It's A Pleasure

How Do I Ask My Boyfriend For More Sex?

First, ask yourself what specifically it is about sex that you love and are currently lacking.

By Sophia Benoit

Q: I need advice on how to ask my boyfriend for more sex, please!

A: What you’re going through is frustrating but also incredibly normal. Quite literally every single couple I know has had disparate sex drives at one point or another. It’s a situation where no one’s wrong or right, they just have different needs, and sometimes that kind of problem is the hardest to address. It’s not like you can just make someone want sex less or more.

But what you can do is... talk about it!

Talking about sex can be so uncomfortable, even when it’s with a partner you love and trust. I mean, I talk about sex for work and it took me a while to get over the idea that talking about certain topics is embarrassing — even if I didn’t find them shameful! But it makes sense — our sexual desires, our assumptions, our turn-ons, and our turn-offs are so closely linked to memories marked by shame, guilt, worry, or insecurity. The only way to get comfortable with talking about sex is to keep doing it and doing it until it’s less uncomfortable.

My recommendation is to have a date night, something low key and relaxing like eating dinner together (don’t bring this up on your axe-throwing date) and mention to your boyfriend using words that feel authentic to you: “Hey, I would love for us to talk about how often we’re having sex. I would love to be having more sex with you than we are now, and I want to hear what you think about that.” Right now, I — and possibly you — have no clue why you two aren’t having more sex.

Maybe he’s worried he’s initiating too much, maybe he’s bad at initiating, maybe he has a very low sex drive naturally, maybe his sex drive has fallen recently due to health issues or medication, maybe he’s feeling insecure about something, maybe he’s not satisfied with the sex you guys have been having for some reason, maybe he’s struggling with a mental health issue, maybe he thought you didn’t want sex as much, maybe a previous partner told him he was too horny, maybe work is stressing him out, maybe he’s interested in another “type” of sex but he’s worried you aren’t into it so he’s been holding back. There are lots of potential pieces of the puzzle!

First, you need to figure out: Does he want sex more too and something is getting in the way? Is he happy with how often you have sex? Or does he not want sex as much as you’re having it? Then you can dig in further. Remember, though, that this conversation isn’t about convincing him to have sex more often if he isn’t into that. Your job is not to change his sex drive but rather to discuss it and see what you both might do differently that could work better. I think there is an assumption — even if we aren’t always conscious that we’re buying into it — that men will be ready and up for and interested in sex all the time. That’s a lot of pressure!

One thing to keep in mind for both of you, if it turns out that your sex drives don’t exactly line up, is that there are a lot of sexual things you can do together that aren’t full-on sex that might feel satisfying. They often sound kind of corny, so forgive me, but you can take baths or showers together, you can massage one another, you can make out without having sex, you can watch porn together, you can masturbate together. There might be something you guys can do more often that he’s up for that helps you feel like you’re satisfied.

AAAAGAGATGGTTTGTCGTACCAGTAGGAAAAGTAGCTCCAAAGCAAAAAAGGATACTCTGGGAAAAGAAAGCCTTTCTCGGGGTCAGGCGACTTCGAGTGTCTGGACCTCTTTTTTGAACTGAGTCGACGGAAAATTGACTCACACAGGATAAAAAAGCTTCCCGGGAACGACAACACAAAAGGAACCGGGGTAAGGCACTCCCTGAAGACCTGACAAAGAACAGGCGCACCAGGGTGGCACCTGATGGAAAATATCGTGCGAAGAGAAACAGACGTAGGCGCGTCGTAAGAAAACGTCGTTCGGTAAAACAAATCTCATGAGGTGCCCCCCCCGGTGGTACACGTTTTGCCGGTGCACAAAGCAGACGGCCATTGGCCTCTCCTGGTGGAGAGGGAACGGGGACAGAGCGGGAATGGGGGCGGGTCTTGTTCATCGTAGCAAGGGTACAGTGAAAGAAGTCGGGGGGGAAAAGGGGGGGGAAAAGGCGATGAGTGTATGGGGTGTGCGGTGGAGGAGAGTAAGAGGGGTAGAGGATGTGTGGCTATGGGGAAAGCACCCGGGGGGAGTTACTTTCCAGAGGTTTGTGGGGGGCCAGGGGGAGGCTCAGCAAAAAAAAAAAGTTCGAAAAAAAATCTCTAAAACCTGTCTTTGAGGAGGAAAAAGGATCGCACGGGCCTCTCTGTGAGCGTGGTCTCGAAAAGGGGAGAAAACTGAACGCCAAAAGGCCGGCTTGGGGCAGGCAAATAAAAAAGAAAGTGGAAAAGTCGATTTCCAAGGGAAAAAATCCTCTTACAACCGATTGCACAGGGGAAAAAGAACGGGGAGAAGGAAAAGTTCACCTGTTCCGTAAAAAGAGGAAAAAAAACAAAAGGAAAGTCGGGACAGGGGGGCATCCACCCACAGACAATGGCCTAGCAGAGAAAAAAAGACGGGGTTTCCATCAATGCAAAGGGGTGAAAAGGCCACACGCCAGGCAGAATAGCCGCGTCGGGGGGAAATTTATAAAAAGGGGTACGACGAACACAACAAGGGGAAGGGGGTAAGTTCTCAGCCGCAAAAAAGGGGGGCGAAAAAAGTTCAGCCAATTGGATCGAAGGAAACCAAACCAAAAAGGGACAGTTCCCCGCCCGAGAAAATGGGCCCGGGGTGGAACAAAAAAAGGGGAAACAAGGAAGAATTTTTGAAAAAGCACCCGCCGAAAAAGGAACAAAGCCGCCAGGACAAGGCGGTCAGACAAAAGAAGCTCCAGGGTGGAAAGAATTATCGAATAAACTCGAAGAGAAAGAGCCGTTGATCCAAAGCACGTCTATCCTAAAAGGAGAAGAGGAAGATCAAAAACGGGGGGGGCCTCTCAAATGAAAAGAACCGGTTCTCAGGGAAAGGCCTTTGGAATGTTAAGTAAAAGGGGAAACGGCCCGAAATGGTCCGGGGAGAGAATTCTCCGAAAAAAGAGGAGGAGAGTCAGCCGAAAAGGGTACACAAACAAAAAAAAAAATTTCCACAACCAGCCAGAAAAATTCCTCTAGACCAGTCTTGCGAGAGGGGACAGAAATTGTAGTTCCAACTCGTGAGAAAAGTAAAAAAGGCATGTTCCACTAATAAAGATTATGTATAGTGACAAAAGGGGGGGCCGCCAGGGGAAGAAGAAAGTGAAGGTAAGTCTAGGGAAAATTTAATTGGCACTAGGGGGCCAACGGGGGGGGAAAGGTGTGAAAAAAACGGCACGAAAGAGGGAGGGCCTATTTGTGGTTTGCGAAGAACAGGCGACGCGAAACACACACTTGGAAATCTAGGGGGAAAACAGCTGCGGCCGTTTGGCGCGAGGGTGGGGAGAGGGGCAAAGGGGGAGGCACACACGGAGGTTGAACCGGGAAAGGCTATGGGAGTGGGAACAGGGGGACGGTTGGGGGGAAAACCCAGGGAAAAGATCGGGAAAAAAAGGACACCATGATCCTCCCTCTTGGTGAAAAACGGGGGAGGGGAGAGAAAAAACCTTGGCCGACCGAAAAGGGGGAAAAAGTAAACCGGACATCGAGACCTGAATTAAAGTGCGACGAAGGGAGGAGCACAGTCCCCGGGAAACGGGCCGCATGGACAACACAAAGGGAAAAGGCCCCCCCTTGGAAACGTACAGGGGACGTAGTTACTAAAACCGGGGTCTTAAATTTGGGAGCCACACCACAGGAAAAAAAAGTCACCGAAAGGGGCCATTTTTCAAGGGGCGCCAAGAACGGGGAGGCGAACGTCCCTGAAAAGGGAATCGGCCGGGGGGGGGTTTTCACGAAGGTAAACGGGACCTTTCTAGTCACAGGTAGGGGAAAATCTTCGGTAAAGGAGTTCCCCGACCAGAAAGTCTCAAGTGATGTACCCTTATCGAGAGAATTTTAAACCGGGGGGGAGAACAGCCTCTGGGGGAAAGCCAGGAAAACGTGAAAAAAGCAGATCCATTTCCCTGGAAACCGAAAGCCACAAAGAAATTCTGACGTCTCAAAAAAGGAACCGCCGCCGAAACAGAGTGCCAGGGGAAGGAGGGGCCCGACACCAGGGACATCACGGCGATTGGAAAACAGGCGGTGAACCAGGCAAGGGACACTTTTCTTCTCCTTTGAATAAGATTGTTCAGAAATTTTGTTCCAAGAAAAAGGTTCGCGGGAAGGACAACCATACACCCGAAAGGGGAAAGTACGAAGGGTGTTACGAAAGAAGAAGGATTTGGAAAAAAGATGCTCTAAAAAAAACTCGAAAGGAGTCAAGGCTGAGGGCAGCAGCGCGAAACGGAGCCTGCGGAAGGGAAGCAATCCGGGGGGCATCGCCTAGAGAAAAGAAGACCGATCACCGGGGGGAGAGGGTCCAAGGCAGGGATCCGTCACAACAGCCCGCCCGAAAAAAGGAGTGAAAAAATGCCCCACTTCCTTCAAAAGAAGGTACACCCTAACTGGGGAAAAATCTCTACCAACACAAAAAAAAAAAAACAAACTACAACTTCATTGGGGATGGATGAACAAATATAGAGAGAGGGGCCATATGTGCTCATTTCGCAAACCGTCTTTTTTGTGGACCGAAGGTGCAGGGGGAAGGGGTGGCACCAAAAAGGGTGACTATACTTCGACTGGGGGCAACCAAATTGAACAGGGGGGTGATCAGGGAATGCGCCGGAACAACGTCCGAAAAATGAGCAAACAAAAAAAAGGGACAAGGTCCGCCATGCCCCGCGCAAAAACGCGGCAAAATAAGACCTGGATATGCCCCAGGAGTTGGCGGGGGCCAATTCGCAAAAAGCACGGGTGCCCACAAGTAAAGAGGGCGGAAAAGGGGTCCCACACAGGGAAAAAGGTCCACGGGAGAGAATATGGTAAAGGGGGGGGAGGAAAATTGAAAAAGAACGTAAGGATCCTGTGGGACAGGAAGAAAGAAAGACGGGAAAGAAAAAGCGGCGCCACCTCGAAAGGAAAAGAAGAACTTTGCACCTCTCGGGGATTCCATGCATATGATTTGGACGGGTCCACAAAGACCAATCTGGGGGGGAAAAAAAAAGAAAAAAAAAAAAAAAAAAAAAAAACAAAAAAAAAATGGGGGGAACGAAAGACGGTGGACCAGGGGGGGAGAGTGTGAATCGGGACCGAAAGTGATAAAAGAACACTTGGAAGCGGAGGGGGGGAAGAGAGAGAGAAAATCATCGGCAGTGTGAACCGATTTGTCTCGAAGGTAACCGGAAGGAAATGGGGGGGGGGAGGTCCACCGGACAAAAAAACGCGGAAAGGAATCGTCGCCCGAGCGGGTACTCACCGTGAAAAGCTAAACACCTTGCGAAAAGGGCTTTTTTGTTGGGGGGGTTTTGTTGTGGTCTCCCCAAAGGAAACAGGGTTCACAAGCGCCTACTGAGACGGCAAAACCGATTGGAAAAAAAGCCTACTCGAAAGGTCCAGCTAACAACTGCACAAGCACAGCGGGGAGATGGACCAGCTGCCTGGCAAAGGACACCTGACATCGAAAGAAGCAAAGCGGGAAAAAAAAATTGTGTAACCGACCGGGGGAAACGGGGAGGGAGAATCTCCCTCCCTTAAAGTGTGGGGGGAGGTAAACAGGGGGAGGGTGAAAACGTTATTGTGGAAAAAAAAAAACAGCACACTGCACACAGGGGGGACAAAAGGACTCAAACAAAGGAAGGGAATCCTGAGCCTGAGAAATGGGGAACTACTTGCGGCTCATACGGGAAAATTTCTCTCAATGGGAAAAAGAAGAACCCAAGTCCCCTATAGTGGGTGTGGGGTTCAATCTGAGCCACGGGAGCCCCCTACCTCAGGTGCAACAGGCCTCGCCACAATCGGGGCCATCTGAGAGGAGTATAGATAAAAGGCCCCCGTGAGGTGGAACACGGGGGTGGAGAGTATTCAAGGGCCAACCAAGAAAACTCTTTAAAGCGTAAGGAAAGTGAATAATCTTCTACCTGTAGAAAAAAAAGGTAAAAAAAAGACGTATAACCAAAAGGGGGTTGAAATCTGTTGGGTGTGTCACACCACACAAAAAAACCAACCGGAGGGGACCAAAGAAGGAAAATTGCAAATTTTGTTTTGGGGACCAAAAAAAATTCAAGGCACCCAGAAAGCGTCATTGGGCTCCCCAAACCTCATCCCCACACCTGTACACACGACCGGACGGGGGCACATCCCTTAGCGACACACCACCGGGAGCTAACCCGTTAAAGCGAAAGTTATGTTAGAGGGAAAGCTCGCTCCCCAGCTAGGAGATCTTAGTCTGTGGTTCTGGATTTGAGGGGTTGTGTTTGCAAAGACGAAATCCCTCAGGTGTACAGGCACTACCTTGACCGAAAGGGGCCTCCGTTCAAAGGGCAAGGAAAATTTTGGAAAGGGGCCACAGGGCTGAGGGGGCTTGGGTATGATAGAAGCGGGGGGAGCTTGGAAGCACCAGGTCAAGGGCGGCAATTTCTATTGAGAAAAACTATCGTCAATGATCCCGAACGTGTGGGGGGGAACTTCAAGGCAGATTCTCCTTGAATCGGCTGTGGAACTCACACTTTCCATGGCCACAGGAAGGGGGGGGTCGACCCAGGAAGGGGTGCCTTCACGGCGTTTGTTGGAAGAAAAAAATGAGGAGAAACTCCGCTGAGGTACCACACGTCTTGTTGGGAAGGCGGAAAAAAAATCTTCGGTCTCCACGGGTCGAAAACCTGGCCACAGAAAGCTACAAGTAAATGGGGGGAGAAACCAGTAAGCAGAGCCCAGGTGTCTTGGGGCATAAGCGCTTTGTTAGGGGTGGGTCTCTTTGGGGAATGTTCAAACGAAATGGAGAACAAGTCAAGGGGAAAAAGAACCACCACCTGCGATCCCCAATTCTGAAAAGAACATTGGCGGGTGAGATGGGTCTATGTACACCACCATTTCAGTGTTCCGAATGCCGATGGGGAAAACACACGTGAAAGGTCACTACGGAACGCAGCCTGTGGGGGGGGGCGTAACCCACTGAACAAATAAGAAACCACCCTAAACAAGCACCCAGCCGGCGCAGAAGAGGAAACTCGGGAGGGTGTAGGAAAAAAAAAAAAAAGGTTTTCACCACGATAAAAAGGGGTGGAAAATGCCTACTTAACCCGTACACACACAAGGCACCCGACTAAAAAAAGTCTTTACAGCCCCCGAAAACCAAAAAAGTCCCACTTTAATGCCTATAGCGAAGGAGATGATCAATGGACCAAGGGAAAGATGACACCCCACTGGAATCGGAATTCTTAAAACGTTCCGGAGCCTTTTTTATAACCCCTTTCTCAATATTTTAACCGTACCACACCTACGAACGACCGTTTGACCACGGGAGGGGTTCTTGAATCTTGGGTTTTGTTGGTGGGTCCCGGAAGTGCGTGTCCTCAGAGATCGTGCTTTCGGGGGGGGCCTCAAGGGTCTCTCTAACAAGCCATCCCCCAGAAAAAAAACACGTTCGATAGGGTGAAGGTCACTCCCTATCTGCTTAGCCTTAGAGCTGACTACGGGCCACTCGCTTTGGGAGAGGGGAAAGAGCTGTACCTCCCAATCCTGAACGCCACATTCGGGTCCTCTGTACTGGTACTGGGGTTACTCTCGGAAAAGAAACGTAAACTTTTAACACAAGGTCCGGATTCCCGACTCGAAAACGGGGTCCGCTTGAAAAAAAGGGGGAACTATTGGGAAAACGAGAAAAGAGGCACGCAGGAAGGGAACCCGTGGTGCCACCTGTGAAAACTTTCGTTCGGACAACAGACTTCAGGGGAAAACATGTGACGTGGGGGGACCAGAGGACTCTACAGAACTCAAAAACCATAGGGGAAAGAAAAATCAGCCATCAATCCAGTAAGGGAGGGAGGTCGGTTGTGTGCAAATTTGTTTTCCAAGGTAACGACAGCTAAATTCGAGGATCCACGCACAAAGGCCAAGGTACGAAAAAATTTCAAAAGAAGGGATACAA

Sex is great and you don’t need a reason to be into it, but it’s worth it to think about what specifically you like so much about sex that you want more of. Do you really like the physical touch part? Do you feel validated from having sex? Does it make you feel attractive? Do you feel closer to your partner when you have it? What are you trying to get more of from him? Work from there!

I do want to say, just in case you haven’t heard this or haven’t been telling yourself this: It is perfectly valid to break up with someone due to sexual incompatibility. That’s not cruel or evil; it’s not weird; it’s not wrong. For many people, their romantic partner is the only person they have a sexual relationship with, which makes it all the more reasonable for them to want to make sure that the sex is actually good. And not just in the sense of “when we do have sex, I come,” but is the communication around sex good? Is the foreplay good? Are you having fun? Are you excited by the sex you’re having with your partner? If this is the only sexual relationship you have, it needs to be good! So if you talk about it and make some changes and take some steps and things still aren’t working, it’s OK to walk away. It’s more than OK to require the sex in your life to be good.

Q: What do you do when your husband suddenly turns into a right-wing nutjob?

A: It is thousands, if not millions, of times easier for me to type this than it is for you to do it, but you have to leave.

If your difference of opinion politically were about tax rates or infrastructure package sizes, I’d say, “OK, I don’t think this is a deal-breaker. You two can sort this out.” This is not that. The fact that you are calling him a nutjob leads me to assume he’s pretty far outside of consensus reality, and there’s really no getting back from that.

On top of that, I suspect — although I don’t know — that his beliefs aren’t simply wacky (e.g., clouds are actually cotton candy) but rather actively harmful to people. That is not someone you can make or keep a life with. Someone who has cruel beliefs is not your partner, and there is no guarantee they will not eventually turn their cruelty on to you for not joining them in their moral universe.

My strongest advice is to talk to a lawyer about how to prepare for a divorce where the other person might want to harm you physically, emotionally, or financially and have them help you get ready. I’m so, so sorry.